Before we go into the larger picture of the money and how that money is misused, let us recapitulate about a seismic event in the Indian Human Rights NGO scene that no one talked about.
Gita Sahgal was the head of Amnesty’s Gender Unit. On April 9, 2010 Amnesty threw her out. Suspended her.
Do you know why?
Because in an interview with London Sunday Times, she called out the links between Amnesty International and Moazzam Beg as well as his organization Cageprisoners. (Source)
Victoria Brittain, a ‘journalist’ who writes for “The Guardian, ” tried to shame Gita Sahgal and spin the case of Moazzam Beg in an article on OpenDemocracy, (a project by George Soros).
Ms Sahgal’s recent disagreement with her employer, Amnesty International, and her decision to publicise her views on that in an interview with the Sunday Times, has fed into an existing virulent islamophobia. It should have remained an important internal argument inside Amnesty International. Ms Sahgal’s ill-considered words about Moazzam Begg and others at Cageprisoners have caused very serious damage to their reputation, and provoked death threats. (Source)
Moazzam Beg was a Guantanamo detainee from the UK who called Osama Bin Laden’s killing "extrajudicial.” He is also a director of a so-called “human rights” group called Cageprisoners.
Jennifer Rubin wrote in Washington Post quoting Thomas Joscelyn about why Beg and Cageprisoners are a dangerous bunch.
As Alexander Hitchens of the Centre for Social Cohesion in the UK has thoroughly documented (PDF) previously, Begg and Cageprisoners have a longstanding relationship with al Qaeda cleric Anwar al Awlaki. Cageprisoners lobbied to free Awlaki from Yemeni custody after he was detained in 2006, broadcast a live message from Awlaki during a fundraising event, reproduced Awlaki’s propaganda on its web site, and published friendly interviews with him. Begg conducted these interviews with fawning questions for the al Qaeda imam. The effect of Cageprisoners’ work was to spread Awlaki’s hateful and dangerous message in the UK — which Awlaki has repeatedly targeted as a recruiting ground. (Source)(Original source)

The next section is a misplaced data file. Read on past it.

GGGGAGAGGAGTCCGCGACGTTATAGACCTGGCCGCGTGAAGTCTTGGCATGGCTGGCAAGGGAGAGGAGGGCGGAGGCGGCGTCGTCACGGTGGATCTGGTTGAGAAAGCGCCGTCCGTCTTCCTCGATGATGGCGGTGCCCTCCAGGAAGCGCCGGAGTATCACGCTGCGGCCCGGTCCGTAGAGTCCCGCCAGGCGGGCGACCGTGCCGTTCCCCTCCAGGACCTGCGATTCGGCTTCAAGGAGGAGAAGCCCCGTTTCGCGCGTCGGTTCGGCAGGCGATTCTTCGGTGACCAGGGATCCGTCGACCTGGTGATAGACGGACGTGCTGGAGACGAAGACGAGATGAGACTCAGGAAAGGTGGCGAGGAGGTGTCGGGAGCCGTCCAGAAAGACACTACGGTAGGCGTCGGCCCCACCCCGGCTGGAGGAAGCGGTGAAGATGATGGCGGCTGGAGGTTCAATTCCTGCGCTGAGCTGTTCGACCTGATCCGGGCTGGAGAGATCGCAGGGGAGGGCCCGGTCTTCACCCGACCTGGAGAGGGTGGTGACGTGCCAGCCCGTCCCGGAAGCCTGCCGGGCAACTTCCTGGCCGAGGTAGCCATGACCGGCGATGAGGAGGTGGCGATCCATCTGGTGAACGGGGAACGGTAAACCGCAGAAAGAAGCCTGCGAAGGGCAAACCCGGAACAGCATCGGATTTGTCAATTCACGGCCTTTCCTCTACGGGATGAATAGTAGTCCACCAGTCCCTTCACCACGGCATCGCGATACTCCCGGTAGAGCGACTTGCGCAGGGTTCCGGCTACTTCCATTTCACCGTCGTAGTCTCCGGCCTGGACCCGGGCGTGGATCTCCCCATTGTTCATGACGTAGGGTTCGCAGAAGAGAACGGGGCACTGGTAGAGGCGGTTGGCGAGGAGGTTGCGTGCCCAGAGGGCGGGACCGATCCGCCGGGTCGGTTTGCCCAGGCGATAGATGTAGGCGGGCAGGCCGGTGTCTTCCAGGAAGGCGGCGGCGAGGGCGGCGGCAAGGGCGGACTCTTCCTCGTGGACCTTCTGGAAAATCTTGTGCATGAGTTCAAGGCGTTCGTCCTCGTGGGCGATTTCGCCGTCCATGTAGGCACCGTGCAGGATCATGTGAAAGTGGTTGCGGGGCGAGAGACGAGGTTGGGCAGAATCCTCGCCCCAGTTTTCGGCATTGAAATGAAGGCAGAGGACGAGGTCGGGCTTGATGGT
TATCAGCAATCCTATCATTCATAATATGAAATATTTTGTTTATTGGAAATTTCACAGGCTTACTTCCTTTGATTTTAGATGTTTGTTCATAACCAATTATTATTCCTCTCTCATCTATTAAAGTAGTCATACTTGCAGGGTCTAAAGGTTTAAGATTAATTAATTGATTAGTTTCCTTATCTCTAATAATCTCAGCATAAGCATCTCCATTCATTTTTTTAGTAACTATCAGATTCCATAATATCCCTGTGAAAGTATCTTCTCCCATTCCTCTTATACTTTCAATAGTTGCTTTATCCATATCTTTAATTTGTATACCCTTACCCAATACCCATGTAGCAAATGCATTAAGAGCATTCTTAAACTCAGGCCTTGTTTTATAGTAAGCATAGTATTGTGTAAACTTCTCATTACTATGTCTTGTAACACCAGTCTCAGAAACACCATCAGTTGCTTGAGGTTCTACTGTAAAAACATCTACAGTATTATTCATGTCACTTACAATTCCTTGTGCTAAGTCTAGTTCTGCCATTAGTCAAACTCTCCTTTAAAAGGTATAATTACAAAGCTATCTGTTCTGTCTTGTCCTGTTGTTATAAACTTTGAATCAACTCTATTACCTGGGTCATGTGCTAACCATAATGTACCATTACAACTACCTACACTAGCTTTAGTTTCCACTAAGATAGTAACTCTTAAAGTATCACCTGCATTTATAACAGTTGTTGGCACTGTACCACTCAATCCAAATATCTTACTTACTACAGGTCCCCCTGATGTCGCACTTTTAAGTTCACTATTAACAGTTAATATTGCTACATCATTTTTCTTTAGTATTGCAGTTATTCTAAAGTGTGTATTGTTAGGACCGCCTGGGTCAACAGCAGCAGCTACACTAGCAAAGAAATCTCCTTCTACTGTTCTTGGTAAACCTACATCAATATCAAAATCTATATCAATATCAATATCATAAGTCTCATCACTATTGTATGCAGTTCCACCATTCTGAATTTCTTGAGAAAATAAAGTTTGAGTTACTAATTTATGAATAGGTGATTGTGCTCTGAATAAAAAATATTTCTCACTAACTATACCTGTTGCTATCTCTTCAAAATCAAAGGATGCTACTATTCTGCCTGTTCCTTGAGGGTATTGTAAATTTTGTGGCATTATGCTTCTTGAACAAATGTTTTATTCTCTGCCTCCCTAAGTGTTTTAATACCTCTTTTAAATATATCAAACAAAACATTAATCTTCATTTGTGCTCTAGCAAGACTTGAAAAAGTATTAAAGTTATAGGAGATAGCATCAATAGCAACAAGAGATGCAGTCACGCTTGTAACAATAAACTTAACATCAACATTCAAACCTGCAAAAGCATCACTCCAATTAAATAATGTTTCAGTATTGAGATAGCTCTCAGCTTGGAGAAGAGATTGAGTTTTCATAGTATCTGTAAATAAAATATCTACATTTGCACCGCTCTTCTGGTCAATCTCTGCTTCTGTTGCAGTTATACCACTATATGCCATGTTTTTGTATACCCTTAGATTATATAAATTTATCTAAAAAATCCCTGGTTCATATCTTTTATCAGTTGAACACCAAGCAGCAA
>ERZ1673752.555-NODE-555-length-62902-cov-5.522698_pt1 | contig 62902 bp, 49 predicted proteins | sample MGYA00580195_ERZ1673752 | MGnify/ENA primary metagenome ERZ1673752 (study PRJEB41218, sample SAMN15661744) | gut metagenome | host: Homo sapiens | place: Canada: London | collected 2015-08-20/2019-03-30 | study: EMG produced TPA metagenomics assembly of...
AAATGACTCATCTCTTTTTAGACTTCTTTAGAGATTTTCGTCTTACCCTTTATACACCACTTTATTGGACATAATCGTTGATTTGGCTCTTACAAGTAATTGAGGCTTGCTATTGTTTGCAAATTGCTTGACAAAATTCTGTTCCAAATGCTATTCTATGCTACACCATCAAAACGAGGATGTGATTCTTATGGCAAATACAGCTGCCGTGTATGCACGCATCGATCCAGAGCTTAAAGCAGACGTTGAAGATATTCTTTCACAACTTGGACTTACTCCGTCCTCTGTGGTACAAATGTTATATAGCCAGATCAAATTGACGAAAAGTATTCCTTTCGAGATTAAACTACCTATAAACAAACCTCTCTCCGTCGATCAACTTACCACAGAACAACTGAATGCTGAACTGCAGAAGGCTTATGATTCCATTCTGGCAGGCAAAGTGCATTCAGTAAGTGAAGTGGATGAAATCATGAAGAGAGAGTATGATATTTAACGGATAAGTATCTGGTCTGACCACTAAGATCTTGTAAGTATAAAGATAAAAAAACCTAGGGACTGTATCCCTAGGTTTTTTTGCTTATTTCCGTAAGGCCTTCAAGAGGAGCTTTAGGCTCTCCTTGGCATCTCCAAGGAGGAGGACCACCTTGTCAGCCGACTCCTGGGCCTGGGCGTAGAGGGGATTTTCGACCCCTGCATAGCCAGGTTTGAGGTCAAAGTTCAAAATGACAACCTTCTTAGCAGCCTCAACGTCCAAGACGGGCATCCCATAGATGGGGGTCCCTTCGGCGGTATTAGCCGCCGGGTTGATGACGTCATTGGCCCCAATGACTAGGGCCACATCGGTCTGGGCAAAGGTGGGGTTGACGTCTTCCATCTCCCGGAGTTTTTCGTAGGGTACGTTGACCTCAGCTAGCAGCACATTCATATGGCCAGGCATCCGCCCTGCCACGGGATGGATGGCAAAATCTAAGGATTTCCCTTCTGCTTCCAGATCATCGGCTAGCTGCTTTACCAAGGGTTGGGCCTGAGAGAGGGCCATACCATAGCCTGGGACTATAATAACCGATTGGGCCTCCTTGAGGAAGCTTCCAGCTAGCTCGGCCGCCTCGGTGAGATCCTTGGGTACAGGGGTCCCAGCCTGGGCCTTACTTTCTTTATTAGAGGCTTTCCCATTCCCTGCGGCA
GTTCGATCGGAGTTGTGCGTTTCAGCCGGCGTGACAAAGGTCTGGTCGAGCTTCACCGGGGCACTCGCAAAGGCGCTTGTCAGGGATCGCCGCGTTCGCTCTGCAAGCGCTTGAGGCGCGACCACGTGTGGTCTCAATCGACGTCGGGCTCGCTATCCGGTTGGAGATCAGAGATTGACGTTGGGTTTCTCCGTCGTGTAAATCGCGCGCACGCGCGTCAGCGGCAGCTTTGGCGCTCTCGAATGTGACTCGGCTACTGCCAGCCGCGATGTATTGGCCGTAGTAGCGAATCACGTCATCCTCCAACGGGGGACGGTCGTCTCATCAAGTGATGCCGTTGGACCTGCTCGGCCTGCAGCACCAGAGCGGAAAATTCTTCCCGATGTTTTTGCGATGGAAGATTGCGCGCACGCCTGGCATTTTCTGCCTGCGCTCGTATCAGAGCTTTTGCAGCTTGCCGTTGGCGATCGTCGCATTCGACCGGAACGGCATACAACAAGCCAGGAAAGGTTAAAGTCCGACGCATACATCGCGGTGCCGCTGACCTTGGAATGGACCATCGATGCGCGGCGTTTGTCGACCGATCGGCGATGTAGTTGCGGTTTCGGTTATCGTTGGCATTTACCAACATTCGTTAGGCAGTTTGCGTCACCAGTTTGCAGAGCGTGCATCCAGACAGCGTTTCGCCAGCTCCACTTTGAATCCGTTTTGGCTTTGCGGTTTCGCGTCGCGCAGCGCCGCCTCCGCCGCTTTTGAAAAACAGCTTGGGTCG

In her statement, Gita Sahgal laid bare the real character of Amnesty International.
The senior leadership of Amnesty International chose to answer the questions I posed about Amnesty International’s relationship with Moazzam Begg by affirming their links with him. Now they have also confirmed that the views of Begg, his associates, and his organization, Cageprisoners, do not trouble them. They have stated that the idea of jihad in self-defense is not antithetical to human rights, and have explained that they meant only the specific form of violent jihad that Moazzam Begg and others in Cageprisoners assert is the individual obligation of every Muslim. (Source)
In various statements, Sahgal called out the close links between Amnesty International and the Jihadis. We have discussed this in detail in our previous newsletter - Issue #140 - Amnesty International: 'Violent Jihad is a Right!' (interestingly, substack search results do not show this issue no matter how I search for it! Go figure!)